Best to listen to this song to get into the right mindset. This is not a nice post but it is raw; my personal thoughts on the latest developments.
I had dinner with my folks tonight. Wasn’t able to attend Father’s Day due to a bout with the flu. A fever, perhaps? Wasn’t the ‘Rona, that was for certain; that constant state of go go go finally caught up with me and laid me low for the weekend. Shame, really; I enjoy my family time.
Yet I still broke down in the car.
The tears running down my face, during that drive I have made a hundred thousand times, were of the different sort. It wasn’t anger, my usual reason for shedding a tear. Oh, how I lose myself to passionate emotion when I find myself wronged. Anger is a powerful emotion. Little wonder the Sith swear to it. But these tears – these were different.
It was not quite sadness. No, not that variety, that ubiquitous sort that is splayed across social media, the doom and gloom of the news. It wasn’t a depressive melancholic deluge either, the one we slip into periodically for no real reason whatsoever other than it is what it is. I have fought with depression for years – decades – and can muster a defense against it these days. Still, it wasn’t that sort of sadness streaming down my face.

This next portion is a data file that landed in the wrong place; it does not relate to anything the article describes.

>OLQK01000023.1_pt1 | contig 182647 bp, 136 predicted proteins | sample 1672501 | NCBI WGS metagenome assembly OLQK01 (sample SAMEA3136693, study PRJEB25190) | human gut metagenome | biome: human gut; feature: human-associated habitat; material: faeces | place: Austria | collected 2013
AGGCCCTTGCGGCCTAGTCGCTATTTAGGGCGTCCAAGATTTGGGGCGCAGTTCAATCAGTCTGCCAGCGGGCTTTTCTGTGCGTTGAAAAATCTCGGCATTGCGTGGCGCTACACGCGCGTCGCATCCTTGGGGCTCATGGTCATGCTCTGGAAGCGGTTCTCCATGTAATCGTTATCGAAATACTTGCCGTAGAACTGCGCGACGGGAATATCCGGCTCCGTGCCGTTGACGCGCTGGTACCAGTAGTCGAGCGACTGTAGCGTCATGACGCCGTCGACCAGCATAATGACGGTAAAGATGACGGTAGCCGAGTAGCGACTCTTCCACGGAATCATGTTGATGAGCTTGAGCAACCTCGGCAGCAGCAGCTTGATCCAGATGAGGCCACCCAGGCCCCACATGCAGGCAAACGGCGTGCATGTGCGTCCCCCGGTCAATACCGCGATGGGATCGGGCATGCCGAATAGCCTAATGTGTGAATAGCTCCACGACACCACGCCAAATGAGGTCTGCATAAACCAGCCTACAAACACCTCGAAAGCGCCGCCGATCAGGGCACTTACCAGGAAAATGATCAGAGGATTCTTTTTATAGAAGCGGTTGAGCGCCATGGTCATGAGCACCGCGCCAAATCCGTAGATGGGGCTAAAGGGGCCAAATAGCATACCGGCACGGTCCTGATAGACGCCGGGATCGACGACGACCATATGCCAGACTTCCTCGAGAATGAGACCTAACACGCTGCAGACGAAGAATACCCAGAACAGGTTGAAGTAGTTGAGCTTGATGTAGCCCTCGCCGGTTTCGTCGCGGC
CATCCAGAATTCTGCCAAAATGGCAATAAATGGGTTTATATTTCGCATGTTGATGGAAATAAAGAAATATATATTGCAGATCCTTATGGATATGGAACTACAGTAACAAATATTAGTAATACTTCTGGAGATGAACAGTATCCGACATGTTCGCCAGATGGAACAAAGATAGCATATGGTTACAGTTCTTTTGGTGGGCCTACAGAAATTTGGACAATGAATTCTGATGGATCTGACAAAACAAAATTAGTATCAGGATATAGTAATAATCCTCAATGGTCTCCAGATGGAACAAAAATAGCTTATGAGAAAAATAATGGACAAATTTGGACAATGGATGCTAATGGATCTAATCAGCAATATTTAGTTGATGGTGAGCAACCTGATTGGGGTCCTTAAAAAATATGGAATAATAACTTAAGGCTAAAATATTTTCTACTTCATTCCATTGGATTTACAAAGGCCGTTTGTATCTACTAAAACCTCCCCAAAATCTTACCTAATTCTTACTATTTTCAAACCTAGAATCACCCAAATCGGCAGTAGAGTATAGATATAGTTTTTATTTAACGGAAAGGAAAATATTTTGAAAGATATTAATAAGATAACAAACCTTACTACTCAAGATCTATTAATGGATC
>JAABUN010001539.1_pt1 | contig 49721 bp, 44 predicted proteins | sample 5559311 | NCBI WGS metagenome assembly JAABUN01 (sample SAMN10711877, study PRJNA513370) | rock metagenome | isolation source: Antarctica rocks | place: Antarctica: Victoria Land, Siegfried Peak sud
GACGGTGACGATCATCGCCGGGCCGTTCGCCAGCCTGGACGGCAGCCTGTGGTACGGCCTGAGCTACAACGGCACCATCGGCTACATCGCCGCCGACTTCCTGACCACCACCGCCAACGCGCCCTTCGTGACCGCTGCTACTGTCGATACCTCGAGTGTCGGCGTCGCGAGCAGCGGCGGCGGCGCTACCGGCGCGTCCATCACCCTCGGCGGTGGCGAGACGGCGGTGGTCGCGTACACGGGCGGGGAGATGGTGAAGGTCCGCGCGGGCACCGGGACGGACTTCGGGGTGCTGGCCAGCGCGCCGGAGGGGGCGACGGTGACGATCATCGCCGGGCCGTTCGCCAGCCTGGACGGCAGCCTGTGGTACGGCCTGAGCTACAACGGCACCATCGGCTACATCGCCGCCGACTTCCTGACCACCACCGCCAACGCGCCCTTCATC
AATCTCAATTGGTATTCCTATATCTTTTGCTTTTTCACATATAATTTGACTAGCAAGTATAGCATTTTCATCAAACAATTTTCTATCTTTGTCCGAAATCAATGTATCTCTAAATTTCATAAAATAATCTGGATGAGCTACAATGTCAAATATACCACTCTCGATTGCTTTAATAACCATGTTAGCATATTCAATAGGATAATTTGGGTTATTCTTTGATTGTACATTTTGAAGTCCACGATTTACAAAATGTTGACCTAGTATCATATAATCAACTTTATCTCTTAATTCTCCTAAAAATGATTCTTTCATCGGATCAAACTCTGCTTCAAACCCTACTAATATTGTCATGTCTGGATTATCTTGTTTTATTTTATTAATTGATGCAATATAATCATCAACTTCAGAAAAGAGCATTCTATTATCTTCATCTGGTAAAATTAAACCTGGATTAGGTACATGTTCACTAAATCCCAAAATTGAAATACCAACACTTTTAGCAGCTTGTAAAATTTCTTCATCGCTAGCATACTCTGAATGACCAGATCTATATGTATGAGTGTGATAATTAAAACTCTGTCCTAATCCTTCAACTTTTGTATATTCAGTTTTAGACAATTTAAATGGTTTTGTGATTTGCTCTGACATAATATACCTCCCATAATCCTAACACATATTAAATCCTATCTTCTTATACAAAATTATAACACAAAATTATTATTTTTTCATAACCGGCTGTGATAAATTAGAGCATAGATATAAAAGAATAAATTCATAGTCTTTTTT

They were the tears of betrayal.
And, oh, how they sting.
After taking it upon myself that I would pen a family biography, devote myself to research, and futz about the world in an effort to tackle my immigrant grandparents’ story, it was always assumed that I would once more return to my old classroom at LHS. Of course, it wasn’t my classroom for the year. That would be foolish of me to refer or think about it as such for I did, much to my chagrin and pain, leave my beloved kids behind. Certainly, I have always preached the merits of family to my kids, trying to impart upon them the idea that school isn’t the most important thing in Life – far, far more important things to worry about than test scores, dress codes, and who can score more points with a ball. Family is far more important than these things.
But, for me, that self-inflicted wound about absconding from my kids in the midst of a pandemic will forever rankle. I had my reasons for leaving, and they are just, but it will always be a burden upon me for abandoning those I love most.
That being said, for I do enjoy beating upon my own proverbial dead horse, I was under the verbal assurance and guaranteed handshake that my position at LHS would be ready and waiting for me upon finishing up my familial sabbatical year. I hugged her, my captain, and cried into her shoulder. She did the same, reading my letter of resignation, meeting my tears with her own, and assured me that, when my task was complete, I would be welcomed with open arms.
We hugged. I shook hands with the lieutenant, the manly clasp about the shoulder, as he wished me well and that he looked forward to my return to my classroom. He assured me my goombas were in good hands and that my family quest was an undertaking worth doing.